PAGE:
I spent this weekend in the incredible city of Krakow, Poland.
We left Prague Thursday morning (and by "we" I mean about 80 students), and arrived in Krakow a whopping eight hours later. Our bus driver was probably the most the energetic, charming, and talented driver I've ever seen. He dutifully waved at every bus that passed us, and wove in and out of traffic without a care in the world. Oh, and he managed to parallel park the beast of a bus as if it was a smart car or something. I have no idea. He was amazing.
Thursday night we were all pretty exhausted and hungry from the drive, so we meandered out of the hotel and stumbled upon a gem of an Indian restaurant just outside Krakow's main square. I'm not kidding when I say it was a gem. It was cozy, comfy, and exactly what we needed after the day's travels.
Friday morning I woke up bright and early, only inclined to get out of bed because I knew there was free breakfast waiting in the hotel lobby for me. Food has amazing powers. If you give me food, I will probably do anything for you. Yes, it's that big of a deal. After stuffing my belly with the infamous yogurt that is so common around Eastern Europe (as well as a few crepes, shh), the group set out on a tour to see the the oldest parts of Krakow. Our guide was a middle aged Polish woman that looked Venezuelan, but spoke perfect Czech and would repeat the phrase "so this is what I would like to tell you" before telling us anything. She also liked to call her tours of downtown Krakow "ABC" tours, or "Another Bloody Church" because there are so many churches there (140 Catholic churches to be exact). She was adorable.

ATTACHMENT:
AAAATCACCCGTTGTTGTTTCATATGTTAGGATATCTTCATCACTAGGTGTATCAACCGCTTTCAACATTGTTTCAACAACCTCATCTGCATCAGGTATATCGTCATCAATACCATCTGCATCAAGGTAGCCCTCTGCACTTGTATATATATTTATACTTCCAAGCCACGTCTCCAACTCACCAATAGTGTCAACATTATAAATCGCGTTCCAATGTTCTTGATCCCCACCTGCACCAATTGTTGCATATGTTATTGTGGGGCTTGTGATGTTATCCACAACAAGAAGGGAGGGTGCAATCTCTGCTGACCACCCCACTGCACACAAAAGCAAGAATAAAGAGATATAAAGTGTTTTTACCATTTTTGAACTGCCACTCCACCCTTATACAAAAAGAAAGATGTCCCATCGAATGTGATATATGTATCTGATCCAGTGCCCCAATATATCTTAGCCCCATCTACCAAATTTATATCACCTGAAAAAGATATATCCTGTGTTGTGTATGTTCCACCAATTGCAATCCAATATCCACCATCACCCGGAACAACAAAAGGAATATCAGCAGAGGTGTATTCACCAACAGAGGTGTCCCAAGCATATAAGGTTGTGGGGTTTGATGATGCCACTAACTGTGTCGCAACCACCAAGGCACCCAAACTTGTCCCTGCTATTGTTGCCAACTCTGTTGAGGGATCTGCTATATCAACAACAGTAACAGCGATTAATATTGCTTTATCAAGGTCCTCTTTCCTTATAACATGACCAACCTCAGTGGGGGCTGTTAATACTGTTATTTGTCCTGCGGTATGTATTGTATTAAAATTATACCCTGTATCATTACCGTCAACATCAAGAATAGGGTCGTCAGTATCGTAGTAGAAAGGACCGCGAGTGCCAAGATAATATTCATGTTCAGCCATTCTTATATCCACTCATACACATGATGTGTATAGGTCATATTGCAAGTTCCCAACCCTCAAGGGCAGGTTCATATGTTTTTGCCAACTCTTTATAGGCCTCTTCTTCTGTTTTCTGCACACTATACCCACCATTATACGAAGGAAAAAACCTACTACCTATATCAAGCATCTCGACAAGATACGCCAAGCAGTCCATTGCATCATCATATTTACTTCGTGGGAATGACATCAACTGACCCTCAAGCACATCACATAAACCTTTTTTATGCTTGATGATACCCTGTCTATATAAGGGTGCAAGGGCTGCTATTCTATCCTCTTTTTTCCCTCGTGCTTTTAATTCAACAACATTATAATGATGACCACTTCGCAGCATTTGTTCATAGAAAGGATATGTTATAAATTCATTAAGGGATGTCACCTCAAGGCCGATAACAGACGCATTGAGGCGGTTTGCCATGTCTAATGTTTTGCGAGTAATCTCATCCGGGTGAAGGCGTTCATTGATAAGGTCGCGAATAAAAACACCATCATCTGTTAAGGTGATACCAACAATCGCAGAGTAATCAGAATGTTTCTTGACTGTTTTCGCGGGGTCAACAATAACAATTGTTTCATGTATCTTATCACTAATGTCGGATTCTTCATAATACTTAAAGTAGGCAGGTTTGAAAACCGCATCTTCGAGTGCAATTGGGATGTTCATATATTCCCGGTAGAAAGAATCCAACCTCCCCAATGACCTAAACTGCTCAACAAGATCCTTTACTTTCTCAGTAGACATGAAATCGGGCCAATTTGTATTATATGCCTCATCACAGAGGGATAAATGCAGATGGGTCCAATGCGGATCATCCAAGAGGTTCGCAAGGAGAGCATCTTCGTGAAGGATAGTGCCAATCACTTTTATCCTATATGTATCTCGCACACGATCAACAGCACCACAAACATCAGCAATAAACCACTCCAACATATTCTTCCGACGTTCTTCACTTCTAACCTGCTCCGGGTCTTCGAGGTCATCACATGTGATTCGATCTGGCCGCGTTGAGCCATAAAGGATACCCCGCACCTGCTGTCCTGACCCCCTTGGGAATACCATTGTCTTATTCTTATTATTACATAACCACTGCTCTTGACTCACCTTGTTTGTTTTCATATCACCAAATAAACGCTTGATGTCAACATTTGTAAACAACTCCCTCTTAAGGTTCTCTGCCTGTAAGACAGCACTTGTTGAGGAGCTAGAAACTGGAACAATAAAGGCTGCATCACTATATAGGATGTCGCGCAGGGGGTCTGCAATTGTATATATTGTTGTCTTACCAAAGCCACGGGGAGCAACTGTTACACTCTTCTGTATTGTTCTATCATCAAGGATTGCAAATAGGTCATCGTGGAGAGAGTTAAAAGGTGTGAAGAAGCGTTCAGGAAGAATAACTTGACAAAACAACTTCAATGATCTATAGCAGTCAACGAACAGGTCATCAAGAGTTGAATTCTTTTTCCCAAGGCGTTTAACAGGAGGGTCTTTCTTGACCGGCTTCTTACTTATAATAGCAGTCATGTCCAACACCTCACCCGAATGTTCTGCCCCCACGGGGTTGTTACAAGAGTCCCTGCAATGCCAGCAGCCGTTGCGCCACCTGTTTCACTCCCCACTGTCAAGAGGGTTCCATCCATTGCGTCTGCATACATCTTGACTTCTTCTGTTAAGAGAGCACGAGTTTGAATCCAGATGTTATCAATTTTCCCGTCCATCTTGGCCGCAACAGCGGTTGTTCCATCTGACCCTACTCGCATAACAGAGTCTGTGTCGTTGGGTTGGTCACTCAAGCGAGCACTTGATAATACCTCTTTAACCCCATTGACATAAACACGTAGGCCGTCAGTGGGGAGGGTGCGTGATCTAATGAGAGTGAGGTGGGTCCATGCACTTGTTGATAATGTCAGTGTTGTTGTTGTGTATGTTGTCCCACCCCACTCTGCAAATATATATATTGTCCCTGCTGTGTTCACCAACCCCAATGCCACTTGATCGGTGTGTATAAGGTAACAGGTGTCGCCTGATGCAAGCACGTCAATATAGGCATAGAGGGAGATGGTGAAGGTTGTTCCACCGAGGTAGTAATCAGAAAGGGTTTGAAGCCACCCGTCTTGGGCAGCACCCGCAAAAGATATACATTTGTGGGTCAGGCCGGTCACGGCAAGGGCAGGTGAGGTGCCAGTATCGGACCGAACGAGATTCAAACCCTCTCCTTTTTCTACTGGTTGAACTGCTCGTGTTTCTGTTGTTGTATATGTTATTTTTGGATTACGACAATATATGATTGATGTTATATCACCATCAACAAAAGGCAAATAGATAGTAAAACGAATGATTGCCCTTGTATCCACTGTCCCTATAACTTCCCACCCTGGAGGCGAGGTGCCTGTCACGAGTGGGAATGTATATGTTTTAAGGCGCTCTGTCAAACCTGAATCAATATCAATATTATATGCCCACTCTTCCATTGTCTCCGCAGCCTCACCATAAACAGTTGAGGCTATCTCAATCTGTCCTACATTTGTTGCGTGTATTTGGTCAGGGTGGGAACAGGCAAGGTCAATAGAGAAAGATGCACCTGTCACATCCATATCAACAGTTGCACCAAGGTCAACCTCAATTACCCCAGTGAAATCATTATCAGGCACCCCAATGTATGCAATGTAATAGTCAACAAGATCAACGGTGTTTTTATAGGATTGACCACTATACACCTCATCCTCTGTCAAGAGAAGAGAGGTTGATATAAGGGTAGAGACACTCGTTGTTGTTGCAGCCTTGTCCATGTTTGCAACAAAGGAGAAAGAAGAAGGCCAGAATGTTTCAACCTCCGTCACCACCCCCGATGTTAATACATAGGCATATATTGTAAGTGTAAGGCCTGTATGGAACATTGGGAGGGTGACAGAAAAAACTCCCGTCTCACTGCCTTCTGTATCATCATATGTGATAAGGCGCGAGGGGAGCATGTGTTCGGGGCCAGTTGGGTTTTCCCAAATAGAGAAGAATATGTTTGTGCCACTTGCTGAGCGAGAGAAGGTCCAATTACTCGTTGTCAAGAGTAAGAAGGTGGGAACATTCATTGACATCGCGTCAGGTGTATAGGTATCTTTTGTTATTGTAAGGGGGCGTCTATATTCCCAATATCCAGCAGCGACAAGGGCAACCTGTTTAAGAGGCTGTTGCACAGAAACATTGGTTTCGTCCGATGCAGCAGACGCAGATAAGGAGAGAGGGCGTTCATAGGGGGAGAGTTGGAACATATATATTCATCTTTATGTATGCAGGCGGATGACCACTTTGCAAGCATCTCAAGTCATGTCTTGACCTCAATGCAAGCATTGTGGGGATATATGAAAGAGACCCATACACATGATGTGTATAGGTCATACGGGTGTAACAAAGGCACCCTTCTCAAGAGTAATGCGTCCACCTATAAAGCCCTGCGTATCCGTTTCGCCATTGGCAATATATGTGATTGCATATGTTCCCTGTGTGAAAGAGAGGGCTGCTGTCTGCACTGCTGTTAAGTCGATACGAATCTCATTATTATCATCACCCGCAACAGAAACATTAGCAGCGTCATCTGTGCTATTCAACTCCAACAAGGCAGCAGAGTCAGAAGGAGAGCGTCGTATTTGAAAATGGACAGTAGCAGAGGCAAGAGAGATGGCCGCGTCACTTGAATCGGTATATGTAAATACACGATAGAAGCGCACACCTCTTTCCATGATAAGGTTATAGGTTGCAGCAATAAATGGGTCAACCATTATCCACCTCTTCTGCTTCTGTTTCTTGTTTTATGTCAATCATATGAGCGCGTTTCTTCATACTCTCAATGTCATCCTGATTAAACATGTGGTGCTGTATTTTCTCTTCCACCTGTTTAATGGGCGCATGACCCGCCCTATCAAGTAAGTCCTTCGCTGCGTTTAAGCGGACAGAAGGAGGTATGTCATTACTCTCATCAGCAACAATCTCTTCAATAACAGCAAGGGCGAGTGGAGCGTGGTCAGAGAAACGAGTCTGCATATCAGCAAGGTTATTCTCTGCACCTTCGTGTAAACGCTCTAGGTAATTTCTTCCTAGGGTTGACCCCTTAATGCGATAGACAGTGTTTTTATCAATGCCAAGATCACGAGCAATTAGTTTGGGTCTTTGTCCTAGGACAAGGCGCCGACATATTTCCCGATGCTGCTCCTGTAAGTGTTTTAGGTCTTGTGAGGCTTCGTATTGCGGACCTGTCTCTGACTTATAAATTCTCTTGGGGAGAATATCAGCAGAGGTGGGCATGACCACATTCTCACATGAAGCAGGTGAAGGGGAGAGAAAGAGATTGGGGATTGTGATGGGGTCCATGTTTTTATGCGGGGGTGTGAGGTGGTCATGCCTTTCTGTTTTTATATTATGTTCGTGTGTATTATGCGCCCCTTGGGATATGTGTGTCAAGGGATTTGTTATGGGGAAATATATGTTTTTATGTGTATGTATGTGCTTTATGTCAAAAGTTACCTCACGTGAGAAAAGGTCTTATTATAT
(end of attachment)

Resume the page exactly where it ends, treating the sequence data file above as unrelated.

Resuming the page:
We toured all around downtown Krakow, including the main square, the oldest street, and the Wawel Cathedral (pronounced Vavel). The main square has this huge building in it that was originally used to buy and sell textiles. It's now been renovated into a shopping area with boutiques and restaurants, but the middle is devoted to little Polish trinkets and souvenirs.
|Old Textile Trading House|
The Cathedral had so much history, and so many interesting aspects, there's no way I could describe them all here. It will have to suffice to say that it was outstandingly beautiful, both inside and out. I wasn't allowed to take pictures inside, but the couple I took of the outside don't begin to do it justice.
"Even alive prisoners looked like dead ones."
The rest of Saturday we roamed around downtown Krakow, and eventually went back to the Indian restaurant for dinner (apparently I was a creature of habit on this trip...not much variety food-wise. But it was just so good!). Sunday morning was a small tour of the Jewish Quarter and the area where the infamous movie Schindler's List was filmed. It was cold and rainy, so our tour guide let us do most of the tour from the bus. I told you she was amazing. She was choc-full of interesting facts about people that lived in the Jewish Quarter. Apparently Estée Lauder, the beauty and cosmetic icon, was Hungarian Jewish and spent some time in the Krakow ghetto. The most astonishing fact was that of the 70,000 Krakow Jewish people sent to camps in WWII, only 5,000 made it out alive. The magnitude of those numbers still shock me.
The drive back feels like a blur now, with the in and out of sleep and the endless green pastures that boarded the highway. This weekend was an incredible experience, and I feel beyond blessed that I had the opportunity to travel to a place so rich with history and culture. But as we pulled into the bus station in Prague early evening on Sunday, the beautiful feeling of familiarity came over me. This is my place now. This is my town.
I was home.
I was home.